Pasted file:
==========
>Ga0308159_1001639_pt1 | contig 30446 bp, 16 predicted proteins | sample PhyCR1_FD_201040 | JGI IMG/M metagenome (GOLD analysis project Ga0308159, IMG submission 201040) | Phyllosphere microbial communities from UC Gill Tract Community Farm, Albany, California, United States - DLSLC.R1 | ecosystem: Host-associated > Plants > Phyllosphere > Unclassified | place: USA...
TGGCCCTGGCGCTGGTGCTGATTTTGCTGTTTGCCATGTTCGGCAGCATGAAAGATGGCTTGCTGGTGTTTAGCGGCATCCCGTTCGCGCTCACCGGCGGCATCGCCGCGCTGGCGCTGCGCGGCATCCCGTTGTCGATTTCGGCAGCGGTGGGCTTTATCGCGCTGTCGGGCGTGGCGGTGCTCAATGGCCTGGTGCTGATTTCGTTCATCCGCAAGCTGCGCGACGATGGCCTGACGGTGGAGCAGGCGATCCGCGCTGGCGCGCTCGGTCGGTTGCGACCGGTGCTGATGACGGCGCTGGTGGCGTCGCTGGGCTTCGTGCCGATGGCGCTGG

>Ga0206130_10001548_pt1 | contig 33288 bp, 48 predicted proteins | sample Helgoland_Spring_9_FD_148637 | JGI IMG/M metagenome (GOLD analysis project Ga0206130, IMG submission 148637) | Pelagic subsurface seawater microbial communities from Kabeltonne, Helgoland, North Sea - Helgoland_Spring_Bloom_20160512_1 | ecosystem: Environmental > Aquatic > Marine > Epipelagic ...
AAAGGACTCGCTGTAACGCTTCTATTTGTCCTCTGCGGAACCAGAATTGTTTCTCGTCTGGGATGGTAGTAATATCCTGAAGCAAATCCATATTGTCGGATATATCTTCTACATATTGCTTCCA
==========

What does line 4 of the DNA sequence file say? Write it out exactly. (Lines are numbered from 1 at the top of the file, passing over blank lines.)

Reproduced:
AAAGGACTCGCTGTAACGCTTCTATTTGTCCTCTGCGGAACCAGAATTGTTTCTCGTCTGGGATGGTAGTAATATCCTGAAGCAAATCCATATTGTCGGATATATCTTCTACATATTGCTTCCA